Paper Bush (Edgeworthia chrysantha), deciduous shrub, slow to moderate growth to 5-8 ft. in height with larger spread, rounded growth havit, yellow-brown bark with large ornamental leaf scars, drooping clusters of very fragrant yellow or orange flowers in early spring, lime-green foliage is tropical looking, sun to light shade, deer resistant, good container plant.
This shrub performs the impossible: fills the late-winter garden, otherwise so bleak and uninviting, with powerful, sweet fragrance for up to 2 months! A magnificent choice for any mild-climate garden,Edgeworthia chrysantha is handsome year-round, but really comes into its own when the rest of the garden is sleeping. If you have a spot of partial shade or dappled sunlight, consider transforming it with this spectacular shrub.
Familiarly known as Paperbush Plant, this well-branched shrub often begins blooming in mid-winter, long after its foliage has fallen and its silhouette is a tracery of thick, upright branches, somewhat like a young fig tree with more spread. Each flowerhead is creamy yellow or orange, composed of masses of tiny florets to form a 1½- to 2-inch cluster. The blooms are set on the very tips of the branches, and once they open, expect them to remain for 6 to 8 weeks, releasing a fabulously sweet, intense scent.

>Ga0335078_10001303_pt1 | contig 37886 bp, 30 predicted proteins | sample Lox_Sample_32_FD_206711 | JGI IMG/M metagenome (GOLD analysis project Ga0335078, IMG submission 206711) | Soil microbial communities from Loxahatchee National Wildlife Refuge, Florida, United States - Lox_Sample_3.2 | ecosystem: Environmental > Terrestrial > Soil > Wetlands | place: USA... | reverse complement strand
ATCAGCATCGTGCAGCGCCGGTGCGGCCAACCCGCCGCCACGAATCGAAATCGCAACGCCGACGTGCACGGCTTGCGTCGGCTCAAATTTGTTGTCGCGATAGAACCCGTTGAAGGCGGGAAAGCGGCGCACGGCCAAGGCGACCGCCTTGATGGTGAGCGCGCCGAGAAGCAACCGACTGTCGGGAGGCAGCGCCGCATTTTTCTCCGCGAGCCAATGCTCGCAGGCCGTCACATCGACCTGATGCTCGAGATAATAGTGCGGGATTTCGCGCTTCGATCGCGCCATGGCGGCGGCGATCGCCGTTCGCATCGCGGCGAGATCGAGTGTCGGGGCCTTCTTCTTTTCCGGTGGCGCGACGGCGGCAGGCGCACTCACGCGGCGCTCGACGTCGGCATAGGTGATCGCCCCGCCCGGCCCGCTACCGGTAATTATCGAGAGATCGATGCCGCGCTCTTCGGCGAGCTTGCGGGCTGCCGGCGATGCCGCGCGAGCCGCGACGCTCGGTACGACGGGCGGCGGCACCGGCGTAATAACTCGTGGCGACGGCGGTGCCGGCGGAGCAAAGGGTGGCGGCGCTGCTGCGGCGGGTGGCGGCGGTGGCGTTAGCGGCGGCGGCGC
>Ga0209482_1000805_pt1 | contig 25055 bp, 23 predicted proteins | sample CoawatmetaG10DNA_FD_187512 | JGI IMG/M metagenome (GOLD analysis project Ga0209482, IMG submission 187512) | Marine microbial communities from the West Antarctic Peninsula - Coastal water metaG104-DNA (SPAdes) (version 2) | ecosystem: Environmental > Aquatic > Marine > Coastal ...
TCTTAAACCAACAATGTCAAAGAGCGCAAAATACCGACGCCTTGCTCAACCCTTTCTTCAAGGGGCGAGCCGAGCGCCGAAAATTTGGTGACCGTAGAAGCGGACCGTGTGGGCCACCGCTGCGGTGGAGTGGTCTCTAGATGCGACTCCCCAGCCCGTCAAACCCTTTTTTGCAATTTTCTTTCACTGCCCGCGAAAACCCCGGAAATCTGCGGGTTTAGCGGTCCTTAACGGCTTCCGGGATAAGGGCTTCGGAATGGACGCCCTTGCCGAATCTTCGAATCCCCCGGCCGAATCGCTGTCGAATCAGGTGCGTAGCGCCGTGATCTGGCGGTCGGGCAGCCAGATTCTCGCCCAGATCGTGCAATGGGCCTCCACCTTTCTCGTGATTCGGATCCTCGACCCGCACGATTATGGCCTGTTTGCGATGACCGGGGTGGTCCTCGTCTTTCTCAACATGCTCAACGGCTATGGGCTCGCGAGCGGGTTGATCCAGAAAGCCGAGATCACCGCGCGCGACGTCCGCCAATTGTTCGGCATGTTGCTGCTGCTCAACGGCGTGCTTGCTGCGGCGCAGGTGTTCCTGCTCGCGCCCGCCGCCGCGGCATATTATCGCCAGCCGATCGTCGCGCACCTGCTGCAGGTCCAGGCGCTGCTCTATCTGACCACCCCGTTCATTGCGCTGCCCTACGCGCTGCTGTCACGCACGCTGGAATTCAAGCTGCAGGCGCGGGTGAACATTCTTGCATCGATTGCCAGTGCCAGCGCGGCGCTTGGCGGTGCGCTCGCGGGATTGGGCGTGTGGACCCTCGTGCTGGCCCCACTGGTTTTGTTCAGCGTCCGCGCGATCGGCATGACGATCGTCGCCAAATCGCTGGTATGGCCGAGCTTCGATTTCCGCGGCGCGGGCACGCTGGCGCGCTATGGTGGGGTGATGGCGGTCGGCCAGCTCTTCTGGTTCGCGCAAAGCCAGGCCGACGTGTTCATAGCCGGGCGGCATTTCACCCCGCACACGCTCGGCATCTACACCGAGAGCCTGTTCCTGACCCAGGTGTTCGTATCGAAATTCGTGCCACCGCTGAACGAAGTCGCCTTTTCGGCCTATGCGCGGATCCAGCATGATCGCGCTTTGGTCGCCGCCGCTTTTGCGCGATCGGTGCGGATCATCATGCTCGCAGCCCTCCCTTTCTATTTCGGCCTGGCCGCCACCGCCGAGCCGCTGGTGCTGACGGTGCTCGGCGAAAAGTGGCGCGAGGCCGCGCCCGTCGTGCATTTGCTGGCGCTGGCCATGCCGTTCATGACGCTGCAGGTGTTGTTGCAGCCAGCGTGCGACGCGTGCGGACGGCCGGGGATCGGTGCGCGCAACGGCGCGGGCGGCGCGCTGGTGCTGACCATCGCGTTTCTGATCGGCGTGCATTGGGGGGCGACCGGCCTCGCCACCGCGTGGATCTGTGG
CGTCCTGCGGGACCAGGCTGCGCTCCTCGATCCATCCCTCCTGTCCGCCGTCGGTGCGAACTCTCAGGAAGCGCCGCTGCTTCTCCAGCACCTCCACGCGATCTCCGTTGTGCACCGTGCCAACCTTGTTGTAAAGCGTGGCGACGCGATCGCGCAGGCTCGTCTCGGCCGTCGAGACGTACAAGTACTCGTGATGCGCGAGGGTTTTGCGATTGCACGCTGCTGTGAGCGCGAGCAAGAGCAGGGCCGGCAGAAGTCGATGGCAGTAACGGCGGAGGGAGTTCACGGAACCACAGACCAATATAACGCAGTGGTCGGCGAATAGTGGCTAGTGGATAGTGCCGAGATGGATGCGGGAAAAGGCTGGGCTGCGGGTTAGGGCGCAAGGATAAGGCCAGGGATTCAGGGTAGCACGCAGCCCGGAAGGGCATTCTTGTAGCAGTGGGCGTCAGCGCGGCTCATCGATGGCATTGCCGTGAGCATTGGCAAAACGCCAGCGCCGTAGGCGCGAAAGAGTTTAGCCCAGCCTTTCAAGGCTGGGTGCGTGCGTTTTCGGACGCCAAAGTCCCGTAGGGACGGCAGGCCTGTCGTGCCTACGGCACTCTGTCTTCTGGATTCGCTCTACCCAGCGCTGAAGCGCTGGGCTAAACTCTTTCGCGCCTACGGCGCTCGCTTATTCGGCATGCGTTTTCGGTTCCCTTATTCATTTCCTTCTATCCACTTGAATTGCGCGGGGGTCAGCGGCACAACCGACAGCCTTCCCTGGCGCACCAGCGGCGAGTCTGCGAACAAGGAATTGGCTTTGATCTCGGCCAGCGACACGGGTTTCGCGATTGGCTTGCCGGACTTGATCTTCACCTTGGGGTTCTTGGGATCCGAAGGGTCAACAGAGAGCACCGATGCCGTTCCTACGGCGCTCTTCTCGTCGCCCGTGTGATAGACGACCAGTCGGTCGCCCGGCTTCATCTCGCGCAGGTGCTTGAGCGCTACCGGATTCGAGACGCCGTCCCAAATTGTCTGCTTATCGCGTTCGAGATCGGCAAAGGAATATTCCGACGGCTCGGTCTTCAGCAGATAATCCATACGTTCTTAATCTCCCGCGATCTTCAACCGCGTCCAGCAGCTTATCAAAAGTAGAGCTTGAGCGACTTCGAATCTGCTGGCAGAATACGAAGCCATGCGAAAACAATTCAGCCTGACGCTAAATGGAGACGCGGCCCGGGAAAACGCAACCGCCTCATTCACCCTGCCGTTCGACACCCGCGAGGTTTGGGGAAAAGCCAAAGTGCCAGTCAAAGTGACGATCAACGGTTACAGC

Winter is Edgeworthia’s season of glory, but far from its only time to shine in the partly shaded garden. Spring brings large, slender leaves, often with a silvery overlay. The foliage remains lush and green through summer, then turns a soft shade of yellow for autumn before dropping. Very handsome, it is a fine backdrop for Hosta and Brunnera in the shade border, and blooms at the same time as many Camellia cultivars.
Expect Edgeworthia to reach 8 feet tall and up to 18 feet wide in the garden, given good drainage and relief from punishing afternoon sun. Related to Daphne, it is long-lived and very low maintenance, reaching about 5 feet high within as many years. Superb in the back of the border, it is also a tempting choice to site along garden pathways, where visitors can touch its foliage and marvel at the blooms.